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Michael Smith
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USS Oriskany (CV-34) 1950 (1/700)

September 7, 2020 · in Ships · · 9 · 4.2K

The USS (CV-34) was the 24th and last -class aircraft carrier to be commissioned. Construction on her was stopped in 1946 and she was completed in the fall of 1950 to a new design, SCB-27A, which better accommodated the newer and heavier jet aircraft that were coming into service. Numerous other carriers of the class were modernized to SCB-27A (and SCB-27C) standards, and all but one later received the hurricane bows and angled flight decks of the SCB-125 program.

I wanted to model a SCB-27A ship as part of my research into the program so I could see what the physical changes made to the class were. I chose Oriskany because she was the first, and her "as commissioned" appearance included a suite of sixteen 20mm twin mounts that didn't last long. By 1952 many of the mounts had been removed, and within a couple of years they were all gone. In addition, the SCB-27A ships originally had a simpler pole mast arrangement without the prominent "X" structure at the top that would become a feature by the mid-1950s.

My model started with Dragon's Princeton (CVS-37), a mid-1950's unmodernized Essex. The first step was adding the 6' wide blister to both sides of the hull, as well as an escalator and island from Model Monkey (I also used their 3" gub tubs, port crane sponson, lift raft baskets and Mk 56 gun directors). The bow was reworked to add the secondary conn, and all the gallery deck catwalks were removed and replaced with thinner sheet plastic after the gallery deck itself was thickened up. All flight deck structures (gun mounts) were removed, and new sponsons for the 3" twin mounts built from sheet plastic and putty. Although photos sometime described these as the tubs for the earlier 40mm quads, they are actually significantly larger.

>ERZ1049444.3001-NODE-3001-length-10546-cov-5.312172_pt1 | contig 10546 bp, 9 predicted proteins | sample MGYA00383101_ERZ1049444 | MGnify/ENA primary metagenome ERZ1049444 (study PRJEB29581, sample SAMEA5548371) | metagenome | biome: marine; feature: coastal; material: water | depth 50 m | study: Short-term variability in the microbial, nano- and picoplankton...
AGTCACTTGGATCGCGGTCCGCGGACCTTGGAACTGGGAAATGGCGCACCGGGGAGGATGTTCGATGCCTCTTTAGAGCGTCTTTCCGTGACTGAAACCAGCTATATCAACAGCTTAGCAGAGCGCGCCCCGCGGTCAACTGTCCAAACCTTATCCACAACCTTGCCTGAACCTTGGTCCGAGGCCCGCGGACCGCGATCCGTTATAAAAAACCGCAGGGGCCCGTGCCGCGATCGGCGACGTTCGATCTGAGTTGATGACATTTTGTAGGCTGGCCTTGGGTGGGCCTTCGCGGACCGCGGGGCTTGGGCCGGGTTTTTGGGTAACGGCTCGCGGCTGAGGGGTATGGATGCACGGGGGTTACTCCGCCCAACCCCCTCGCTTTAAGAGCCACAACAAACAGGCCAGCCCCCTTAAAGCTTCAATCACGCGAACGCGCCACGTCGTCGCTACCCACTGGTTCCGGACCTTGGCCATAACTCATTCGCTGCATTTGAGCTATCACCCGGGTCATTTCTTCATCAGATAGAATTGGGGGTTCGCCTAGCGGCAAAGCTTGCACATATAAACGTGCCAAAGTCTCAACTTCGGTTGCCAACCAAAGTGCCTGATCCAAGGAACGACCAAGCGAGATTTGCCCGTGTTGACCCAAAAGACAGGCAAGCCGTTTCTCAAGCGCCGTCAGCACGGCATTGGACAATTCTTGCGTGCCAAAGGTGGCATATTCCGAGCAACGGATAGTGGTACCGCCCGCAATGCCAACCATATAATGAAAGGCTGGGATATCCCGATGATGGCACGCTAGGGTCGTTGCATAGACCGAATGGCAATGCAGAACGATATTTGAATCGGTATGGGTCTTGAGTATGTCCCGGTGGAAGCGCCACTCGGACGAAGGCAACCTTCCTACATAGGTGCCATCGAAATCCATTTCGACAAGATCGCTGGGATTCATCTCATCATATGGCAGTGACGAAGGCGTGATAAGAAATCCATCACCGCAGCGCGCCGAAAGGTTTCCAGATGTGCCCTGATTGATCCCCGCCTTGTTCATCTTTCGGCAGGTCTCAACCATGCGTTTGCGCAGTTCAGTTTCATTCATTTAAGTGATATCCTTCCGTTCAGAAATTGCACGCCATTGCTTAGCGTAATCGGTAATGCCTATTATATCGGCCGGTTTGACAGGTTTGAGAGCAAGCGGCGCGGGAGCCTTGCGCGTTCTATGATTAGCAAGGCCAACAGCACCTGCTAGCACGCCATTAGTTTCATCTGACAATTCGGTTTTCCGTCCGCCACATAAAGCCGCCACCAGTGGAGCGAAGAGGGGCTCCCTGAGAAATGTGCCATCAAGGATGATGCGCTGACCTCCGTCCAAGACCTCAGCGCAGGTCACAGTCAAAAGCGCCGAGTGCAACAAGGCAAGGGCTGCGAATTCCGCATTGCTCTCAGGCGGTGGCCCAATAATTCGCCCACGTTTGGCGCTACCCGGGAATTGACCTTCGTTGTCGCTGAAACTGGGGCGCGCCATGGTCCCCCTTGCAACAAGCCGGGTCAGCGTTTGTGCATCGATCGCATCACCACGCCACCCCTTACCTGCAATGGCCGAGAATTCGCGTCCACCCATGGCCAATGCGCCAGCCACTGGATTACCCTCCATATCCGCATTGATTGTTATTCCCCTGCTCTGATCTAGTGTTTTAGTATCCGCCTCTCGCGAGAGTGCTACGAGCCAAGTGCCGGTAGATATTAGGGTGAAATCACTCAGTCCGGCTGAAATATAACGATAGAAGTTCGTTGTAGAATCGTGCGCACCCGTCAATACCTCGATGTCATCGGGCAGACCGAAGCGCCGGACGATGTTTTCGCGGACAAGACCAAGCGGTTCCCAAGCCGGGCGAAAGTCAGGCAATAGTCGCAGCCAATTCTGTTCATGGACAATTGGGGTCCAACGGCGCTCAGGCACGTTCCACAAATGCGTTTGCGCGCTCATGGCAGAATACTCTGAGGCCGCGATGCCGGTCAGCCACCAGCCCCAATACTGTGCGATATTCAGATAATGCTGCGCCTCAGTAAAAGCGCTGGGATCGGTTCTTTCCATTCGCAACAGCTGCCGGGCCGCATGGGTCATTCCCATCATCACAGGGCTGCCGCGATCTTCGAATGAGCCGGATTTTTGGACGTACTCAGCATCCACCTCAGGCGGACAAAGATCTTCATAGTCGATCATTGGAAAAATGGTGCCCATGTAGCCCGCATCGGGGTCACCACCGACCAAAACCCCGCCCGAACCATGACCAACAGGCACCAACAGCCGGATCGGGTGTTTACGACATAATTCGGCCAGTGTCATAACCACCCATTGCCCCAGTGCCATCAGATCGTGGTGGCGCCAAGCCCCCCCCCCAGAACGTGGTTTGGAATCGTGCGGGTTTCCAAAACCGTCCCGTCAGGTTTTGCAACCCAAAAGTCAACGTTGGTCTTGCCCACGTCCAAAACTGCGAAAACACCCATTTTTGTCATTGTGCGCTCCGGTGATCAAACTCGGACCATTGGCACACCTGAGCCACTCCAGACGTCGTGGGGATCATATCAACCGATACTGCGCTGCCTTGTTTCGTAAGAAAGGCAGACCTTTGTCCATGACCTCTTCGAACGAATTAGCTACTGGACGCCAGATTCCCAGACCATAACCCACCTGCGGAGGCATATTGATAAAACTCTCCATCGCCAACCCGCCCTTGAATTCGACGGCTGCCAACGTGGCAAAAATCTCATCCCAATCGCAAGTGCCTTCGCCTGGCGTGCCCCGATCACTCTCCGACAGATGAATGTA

I also added the bracket on the hull for the ship's pole mast. Carriers using the Brooklyn Navy Yard (where Oriskany was built) had a bracket on their hull to hold their masts so they could pass under the East River bridges.

Late in construction I added the removable underwater hull after I added the partial blister to it. Unlike the later conversions, Oriskany's blister was more of a belt and went only partway down the side of the hull underwater, which I thought was worth modeling.

The aircraft are Dragon's early jets from the Bon Homme Richard (CV-31) kit, which also donated the twin 20mm mounts. The 3" twin mounts are from an old Skywave/Pit-Road USN parts parts set, along with the corresponding pieces from two CVL kits.

The photos include comparison photos with the class' original appearance, as shown in the May 1943 Essex (CV-9). The three bows featured in the class - short hull, long hull and long hull w/SCB-27A additions are shown in the photos as well.

Build album is at

Reader reactions:
9  Awesome

22 additional images. Click to enlarge.

9 responses

  1. Nice result to what was obviously a lot of work.

  2. I think this ship was used in the movie “The Bridges at Toko -Ri “and was called the USS Savo Island...

    Beautiful model.

  3. Great looking ship, Michael (@mcsmith1964). It's hard to realize the amount of really detailed work it took to get this result. Nice job.

  4. An awesome build, you did your research and then some! To bad no model company has done the later designs of the Essex's.

  5. This is a fantastic model, Michael!
    Checked your build album at Scalemates. I was amazed by all that quality work you put into it!

  6. Nice work. I’m a fan of these ships too. Did the SB2C crew survive the accident onboard the Ticonderoga?

    • Good catch! I need to pay more attention to CV-14 - I stopped work when it was almost finished, um, 26 years ago and I really need to neaten it up and organize the aircraft.

  7. I followed this build along on FB, a great result with all that extra attention to applied to the build to make the SCB-27A Oriskany.

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